Monday, November 21, 2011

Kindle Fire & Touch: First Impressions

I thought everyone was pre-ordering both a Kindle Fire and a Kindle Touch so I did too. Now a lot of people are asking me why I got both. More on that in a bit. After using the Fire and the Touch for a few days now I wanted to share my initial thoughts on each of them.

Kindle Fire
When I heard the Fire was going to be roughly the same size as the RIM Playbook I was pretty excited. I've got a Playbook and, although it has almost no apps to speak of, RIM's form factor is perfect for me. I bought a first-gen iPad on day one and I've enjoyed using it but I've always felt it's too bulky, especially when you have to lug around a laptop in addition to a tablet. It's been said that tablets are much better at content consumption than content creation, so why have something as large as an iPad when consumption can be accomplished on an even smaller screen? I'm finding the smaller Fire is a much better match for my needs.

The major disappointment with the Fire so far, as reported elsewhere, is the unimpressive results from the Silk browser. Amazon really played this up and many of us were expecting a speedy browsing experience. In reality, the Fire's browser is no faster than my iPad's. It makes you wonder how Amazon benchmarked this and why they feel it's superior.

I've been outspoken about the need for a better way to manage and organize content on a Kindle and I'm not convinced Amazon's Carousel view is the solution. It has all the sizzle of Apple's cover flow without an underlying folder structure. Have you grown accustomed to the Collections organization capability of your eInk Kindle? Get used to living without it on a Fire. That's right. One step forward, two steps backwards. One minor advantage to the Fire user interface is the Favorites section. That's the smaller-sized view of covers at the bottom of the screen. If you're reading 3 books at the same time, just drag them down there so they don't get lost in the larger Carousel clutter. And speaking of clutter, is there really a reason for so many operations to add items to the Carousel? Open a new tab in the browser, go back to the home screen and there's an image of that web page added to the Carousel. Yuck. Amazon needs to get a UI expert to help them reconfigure the main screen and navigation.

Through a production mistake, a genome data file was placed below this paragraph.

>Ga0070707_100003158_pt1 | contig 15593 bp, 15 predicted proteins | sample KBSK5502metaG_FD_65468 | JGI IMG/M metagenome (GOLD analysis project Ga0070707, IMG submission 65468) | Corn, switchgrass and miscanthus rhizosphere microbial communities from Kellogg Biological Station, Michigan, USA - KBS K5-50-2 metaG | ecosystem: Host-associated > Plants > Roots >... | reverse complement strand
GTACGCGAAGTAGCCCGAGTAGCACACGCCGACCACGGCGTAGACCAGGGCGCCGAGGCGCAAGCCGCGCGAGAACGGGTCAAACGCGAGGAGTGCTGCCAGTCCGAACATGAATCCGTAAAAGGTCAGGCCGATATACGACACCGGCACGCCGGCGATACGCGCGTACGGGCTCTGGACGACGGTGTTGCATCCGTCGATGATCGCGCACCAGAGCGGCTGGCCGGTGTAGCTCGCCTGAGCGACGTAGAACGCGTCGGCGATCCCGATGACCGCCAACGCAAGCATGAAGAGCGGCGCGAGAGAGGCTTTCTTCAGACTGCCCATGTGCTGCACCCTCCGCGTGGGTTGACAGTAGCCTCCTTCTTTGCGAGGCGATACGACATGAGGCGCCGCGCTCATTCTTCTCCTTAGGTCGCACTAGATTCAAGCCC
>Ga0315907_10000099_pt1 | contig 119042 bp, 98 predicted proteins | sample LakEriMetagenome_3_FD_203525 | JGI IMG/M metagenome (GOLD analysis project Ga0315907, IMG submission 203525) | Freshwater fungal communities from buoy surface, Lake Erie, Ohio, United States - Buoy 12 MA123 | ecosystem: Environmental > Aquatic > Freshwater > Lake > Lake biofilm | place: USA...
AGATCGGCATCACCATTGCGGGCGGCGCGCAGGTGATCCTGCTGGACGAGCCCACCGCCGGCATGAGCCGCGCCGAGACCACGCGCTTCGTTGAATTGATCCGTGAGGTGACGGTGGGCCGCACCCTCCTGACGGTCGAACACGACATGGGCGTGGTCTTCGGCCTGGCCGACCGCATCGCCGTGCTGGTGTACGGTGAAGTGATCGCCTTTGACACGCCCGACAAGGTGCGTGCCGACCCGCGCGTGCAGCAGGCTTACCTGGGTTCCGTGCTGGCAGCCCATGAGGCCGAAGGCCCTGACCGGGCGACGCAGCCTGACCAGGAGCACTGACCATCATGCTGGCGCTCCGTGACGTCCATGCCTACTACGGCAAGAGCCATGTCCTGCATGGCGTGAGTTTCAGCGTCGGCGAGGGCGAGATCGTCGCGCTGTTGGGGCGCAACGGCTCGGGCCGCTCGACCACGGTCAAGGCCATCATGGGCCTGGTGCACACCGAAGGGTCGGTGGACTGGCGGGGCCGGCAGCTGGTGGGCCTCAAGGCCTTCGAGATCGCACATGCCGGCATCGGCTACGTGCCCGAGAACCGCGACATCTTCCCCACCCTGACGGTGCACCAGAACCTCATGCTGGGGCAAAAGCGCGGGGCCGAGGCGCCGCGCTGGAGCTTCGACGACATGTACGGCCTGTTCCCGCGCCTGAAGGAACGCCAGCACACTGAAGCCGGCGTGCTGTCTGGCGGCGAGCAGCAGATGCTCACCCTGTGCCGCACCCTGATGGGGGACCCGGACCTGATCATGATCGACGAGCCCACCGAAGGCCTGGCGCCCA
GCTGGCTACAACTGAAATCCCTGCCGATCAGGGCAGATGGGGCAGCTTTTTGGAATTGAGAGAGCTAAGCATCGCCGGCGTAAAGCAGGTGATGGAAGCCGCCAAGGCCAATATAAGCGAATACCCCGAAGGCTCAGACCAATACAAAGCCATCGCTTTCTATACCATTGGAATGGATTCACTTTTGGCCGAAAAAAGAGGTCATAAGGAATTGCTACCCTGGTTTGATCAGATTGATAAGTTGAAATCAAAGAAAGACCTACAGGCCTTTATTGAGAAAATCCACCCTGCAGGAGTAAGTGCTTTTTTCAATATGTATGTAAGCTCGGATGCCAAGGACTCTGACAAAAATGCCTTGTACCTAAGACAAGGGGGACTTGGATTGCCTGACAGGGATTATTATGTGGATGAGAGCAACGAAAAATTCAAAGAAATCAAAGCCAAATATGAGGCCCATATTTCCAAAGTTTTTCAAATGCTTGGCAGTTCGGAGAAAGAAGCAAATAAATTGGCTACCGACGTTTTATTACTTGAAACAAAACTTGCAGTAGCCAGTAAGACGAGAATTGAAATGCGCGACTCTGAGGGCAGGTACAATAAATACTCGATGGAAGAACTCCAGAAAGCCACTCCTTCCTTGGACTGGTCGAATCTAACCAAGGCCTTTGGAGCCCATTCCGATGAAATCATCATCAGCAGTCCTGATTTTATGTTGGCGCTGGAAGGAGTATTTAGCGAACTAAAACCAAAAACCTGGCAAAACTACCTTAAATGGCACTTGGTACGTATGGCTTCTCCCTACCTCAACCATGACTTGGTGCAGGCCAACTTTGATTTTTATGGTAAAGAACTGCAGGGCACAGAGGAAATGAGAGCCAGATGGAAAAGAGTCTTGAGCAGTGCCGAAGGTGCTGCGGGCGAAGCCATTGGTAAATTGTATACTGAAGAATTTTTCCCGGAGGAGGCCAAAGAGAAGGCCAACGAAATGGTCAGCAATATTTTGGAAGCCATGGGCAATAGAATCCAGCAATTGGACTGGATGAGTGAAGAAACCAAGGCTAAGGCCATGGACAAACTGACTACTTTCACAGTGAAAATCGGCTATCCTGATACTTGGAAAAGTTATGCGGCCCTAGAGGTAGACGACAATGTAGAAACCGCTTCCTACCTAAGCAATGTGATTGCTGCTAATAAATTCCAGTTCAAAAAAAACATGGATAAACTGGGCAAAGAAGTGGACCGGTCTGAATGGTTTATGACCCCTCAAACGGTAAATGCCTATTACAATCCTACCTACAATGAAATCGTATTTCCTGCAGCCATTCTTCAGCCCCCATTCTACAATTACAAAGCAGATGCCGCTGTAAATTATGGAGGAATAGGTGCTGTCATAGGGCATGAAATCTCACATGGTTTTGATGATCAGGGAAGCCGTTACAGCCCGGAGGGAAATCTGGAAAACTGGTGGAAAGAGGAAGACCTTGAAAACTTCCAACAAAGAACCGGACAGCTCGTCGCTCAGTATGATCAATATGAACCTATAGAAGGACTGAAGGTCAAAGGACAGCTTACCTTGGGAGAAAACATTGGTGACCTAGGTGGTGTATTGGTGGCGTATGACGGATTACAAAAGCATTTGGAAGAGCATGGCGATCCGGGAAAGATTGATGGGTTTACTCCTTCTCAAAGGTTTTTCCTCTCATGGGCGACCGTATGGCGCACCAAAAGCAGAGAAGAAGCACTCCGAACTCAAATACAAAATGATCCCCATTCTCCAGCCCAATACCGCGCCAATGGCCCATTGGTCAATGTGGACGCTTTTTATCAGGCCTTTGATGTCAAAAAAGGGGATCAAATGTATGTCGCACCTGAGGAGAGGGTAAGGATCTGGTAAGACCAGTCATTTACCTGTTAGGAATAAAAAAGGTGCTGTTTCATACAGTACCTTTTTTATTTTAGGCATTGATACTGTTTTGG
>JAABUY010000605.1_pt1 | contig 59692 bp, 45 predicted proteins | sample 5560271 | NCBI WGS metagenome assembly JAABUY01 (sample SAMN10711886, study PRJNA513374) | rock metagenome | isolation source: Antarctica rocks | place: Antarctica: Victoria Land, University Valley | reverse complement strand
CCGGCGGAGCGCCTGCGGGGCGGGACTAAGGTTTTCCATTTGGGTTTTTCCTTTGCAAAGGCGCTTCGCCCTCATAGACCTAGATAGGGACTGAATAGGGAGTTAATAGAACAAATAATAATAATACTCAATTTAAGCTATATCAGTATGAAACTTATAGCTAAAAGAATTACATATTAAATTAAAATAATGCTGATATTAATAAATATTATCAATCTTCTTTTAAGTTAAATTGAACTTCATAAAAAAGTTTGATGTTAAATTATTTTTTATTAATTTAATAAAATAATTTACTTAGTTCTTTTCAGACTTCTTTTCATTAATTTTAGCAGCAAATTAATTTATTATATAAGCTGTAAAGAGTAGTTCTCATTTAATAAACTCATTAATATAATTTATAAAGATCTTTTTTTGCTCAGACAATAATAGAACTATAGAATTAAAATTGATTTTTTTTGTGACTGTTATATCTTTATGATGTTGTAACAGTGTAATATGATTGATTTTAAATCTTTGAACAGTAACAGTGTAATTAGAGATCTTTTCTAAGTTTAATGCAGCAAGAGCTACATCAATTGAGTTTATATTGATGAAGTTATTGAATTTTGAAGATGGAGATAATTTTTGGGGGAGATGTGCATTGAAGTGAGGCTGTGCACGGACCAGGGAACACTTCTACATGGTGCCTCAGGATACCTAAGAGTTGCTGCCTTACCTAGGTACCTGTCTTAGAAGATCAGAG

Finally, my last beef with the Fire has to do with the app selection. There are a number of iPad apps I use that aren't available on Android. Zite is the most important one. I can't imagine a day without Zite. It's an amazingly useful app but it's for iOS only. I realize there haven't been any successful Android tablets up to now and that's why developers like Zite haven't bothered with an Android version. But surely they saw the enormous potential for the Fire, so why weren't some of these killer apps available on day one? I'm forced to use both an iPad and my Fire till more of these apps are ported. If you buy a Fire, btw, don't limit yourself to only those apps Amazon offers. Here's a link to a very simple series of steps you can take to open your Fire up to a large number of additional ones, including, believe it or not, the B&N nook app!